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Crowd vocal at wind-power-line hearing  

Credit:  Most oppose project in state’s north, scorn U.S. eminent-domain role | By Dave Hughes | Arkansas Online | February 20, 2015 | www.arkansasonline.com ~~

FORT SMITH – A small sign reading “No eminent domain for private gain” that was distributed at a public hearing reflected the theme among the people who commented on a proposed electric-power transmission line.

About 200 residents of western Arkansas and eastern Oklahoma attended the U.S. Department of Energy’s public hearing Wednesday. The hearing, one of six in the state, was conducted to gather public comment on a proposed high-voltage, direct-current, wind-generated power transmission line that would be strung across Arkansas to deliver power from wind farms in western Oklahoma and northern Texas to Tennessee.

Most of the people who offered comments during the presentation on Wednesday said they opposed the proposed project and the federal government’s participation in it.

If the government chooses to participate, it would give Houston-based Clean Line Energy Partners the power of eminent domain to acquire the necessary right of way for the line, which would run through 12 counties in northern Arkansas.

Members of the audience jumped to their feet and cheered when Haley Hall of Rudy said federal Energy Department officials should be ashamed for considering any involvement in helping a private company take Arkansans’ private land.

“This project is about one thing, and that’s greed,” she said. “They don’t see our green trees, our land, our lives that are so important to us. They see a different kind of green, and that’s money.”

Speakers told Energy Department’s representative at the hearing, Jane Summerson, that they objected to the proposed power line because, among other things, it would render their property useless and worthless, spoil their view of the state’s natural beauty, pass over or close to historic and cultural sites and possibly cause health problems.

Elected officials from Crawford County, the cities of Mulberry and Cedarville in that county, and Sequoyah County, Okla., said their governing bodies passed measures opposing the Energy Department’s participation in the project.

“I’m here to tell DOE we are 100 percent against this project in Crawford County,” Crawford County Judge John Hall said to the cheering of the crowd.

Roy McCann, an electrical engineering professor at the University of Arkansas at Fayetteville, spoke in favor of the project. He said the need in Arkansas and Oklahoma for more line capacity to transmit power from renewable sources, such as wind, will increase over time.

Arkansas must be ready to accommodate that increase in demand for transmission capacity, he said.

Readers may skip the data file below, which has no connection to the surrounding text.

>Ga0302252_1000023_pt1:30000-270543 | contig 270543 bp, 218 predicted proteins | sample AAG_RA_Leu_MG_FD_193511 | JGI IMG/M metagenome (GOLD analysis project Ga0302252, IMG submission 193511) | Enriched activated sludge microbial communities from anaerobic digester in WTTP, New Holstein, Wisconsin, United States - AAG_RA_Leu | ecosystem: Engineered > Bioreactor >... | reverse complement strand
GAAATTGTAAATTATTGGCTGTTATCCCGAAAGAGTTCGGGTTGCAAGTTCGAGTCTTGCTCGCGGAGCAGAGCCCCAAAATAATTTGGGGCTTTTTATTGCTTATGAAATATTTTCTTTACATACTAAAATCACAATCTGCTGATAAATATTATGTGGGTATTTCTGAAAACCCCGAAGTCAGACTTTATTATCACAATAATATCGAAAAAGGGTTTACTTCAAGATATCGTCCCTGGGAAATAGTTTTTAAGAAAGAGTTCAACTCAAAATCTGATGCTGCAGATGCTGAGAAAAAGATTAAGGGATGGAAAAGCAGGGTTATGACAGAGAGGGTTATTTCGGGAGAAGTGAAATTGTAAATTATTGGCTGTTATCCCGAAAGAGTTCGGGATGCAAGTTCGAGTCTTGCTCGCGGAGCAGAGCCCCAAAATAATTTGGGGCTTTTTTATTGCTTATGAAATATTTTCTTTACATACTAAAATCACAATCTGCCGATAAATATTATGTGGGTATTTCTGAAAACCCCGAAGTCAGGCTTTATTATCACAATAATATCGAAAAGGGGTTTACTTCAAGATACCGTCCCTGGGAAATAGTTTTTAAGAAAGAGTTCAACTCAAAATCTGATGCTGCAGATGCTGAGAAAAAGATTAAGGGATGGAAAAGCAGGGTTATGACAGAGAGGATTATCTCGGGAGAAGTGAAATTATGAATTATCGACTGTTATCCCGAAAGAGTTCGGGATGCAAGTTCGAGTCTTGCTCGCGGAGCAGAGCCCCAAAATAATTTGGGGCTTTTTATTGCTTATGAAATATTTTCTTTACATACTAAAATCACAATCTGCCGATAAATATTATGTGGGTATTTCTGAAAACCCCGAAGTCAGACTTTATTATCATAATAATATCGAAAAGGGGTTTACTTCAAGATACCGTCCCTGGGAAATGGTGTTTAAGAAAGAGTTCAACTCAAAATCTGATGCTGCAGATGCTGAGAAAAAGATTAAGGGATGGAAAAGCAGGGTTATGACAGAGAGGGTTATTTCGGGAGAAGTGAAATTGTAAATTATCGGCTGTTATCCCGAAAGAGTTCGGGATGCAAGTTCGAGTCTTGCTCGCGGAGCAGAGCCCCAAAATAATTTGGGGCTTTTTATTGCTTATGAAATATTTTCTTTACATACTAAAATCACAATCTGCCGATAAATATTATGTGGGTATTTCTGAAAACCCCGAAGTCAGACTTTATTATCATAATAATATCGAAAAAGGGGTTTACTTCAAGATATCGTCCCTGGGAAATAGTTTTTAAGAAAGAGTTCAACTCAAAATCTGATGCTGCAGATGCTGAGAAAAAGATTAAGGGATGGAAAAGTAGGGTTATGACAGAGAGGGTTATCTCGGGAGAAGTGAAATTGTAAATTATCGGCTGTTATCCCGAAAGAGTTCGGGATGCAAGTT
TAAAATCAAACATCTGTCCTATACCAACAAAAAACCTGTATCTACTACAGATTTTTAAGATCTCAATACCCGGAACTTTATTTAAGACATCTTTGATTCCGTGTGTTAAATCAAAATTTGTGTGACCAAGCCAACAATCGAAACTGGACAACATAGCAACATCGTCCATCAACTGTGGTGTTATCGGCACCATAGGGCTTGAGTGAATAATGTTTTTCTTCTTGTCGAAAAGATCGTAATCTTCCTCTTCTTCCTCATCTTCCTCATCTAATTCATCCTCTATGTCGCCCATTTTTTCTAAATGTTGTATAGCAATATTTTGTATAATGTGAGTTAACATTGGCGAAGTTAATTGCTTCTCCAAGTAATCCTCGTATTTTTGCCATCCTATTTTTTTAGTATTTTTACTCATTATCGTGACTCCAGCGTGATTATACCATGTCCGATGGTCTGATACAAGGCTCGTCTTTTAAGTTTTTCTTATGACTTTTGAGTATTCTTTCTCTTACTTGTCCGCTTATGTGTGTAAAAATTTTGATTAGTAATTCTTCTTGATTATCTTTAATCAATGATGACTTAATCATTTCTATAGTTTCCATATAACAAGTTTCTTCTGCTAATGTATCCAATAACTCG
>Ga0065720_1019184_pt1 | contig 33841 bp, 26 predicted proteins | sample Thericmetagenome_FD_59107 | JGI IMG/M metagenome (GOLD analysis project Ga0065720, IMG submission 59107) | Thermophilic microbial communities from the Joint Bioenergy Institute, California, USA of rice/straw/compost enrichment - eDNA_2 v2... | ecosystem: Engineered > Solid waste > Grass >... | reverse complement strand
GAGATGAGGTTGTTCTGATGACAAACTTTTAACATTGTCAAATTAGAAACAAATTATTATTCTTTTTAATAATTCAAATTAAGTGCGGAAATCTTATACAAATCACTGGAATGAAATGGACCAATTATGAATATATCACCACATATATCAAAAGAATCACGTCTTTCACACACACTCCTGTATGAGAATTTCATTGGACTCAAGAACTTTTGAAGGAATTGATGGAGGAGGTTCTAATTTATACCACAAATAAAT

The crowd’s reaction to his comments, and those of other project supporters was to hold up their green signs.

Former Fort Smith City Director Philip Merry also spoke in favor of the project as a member of Arkansas Advanced Energy Association, a trade organization of companies and organizations dedicated to helping Arkansas create more jobs in the emerging field of renewable energy.

He said the transmission line would represent a half-billion-dollar investment in the state, will generate jobs and provide 500 megawatts of low-cost, clean energy to Arkansas electric customers.

As part of the transmission line project, Clean Line Energy Partners is proposing to build a converter station near Russellville that would convert 500 megawatts of direct current into alternating current for consumption in Arkansas.

Clean Line representative Joe Rivers said before Wednesday’s public hearing that the Russellville area was chosen because of the existing 500-megawatt power line associated with the Arkansas Nuclear One plant on Lake Dardanelle. That line would serve as the point of transfer from the wind-power transmission line to the Arkansas electricity grid, he said.

The Arkansas Wildlife Federation also went on the record last month as supporting the project as an opportunity to lower the state’s dependence on nonrenewable coal and other fossil fuels.

Summerson said the Clean Line line would transmit wind power generated in the Oklahoma and Texas panhandles. Now, she said, wind development in that area is “maxed out.”

But if the Clean Line project is approved, she said, the Energy Department believes that the construction of the line would open up large markets for the wind power and stimulate development of more wind farms in that area.

Source:  Most oppose project in state’s north, scorn U.S. eminent-domain role | By Dave Hughes | Arkansas Online | February 20, 2015 | www.arkansasonline.com

This article is the work of the source indicated. Any opinions expressed in it are not necessarily those of National Wind Watch.

The copyright of this article resides with the author or publisher indicated. As part of its noncommercial effort to present the environmental, social, scientific, and economic issues of large-scale wind power development to a global audience seeking such information, National Wind Watch endeavors to observe “fair use” as provided for in section 107 of U.S. Copyright Law and similar “fair dealing” provisions of the copyright laws of other nations. Send requests to excerpt, general inquiries, and comments via e-mail.

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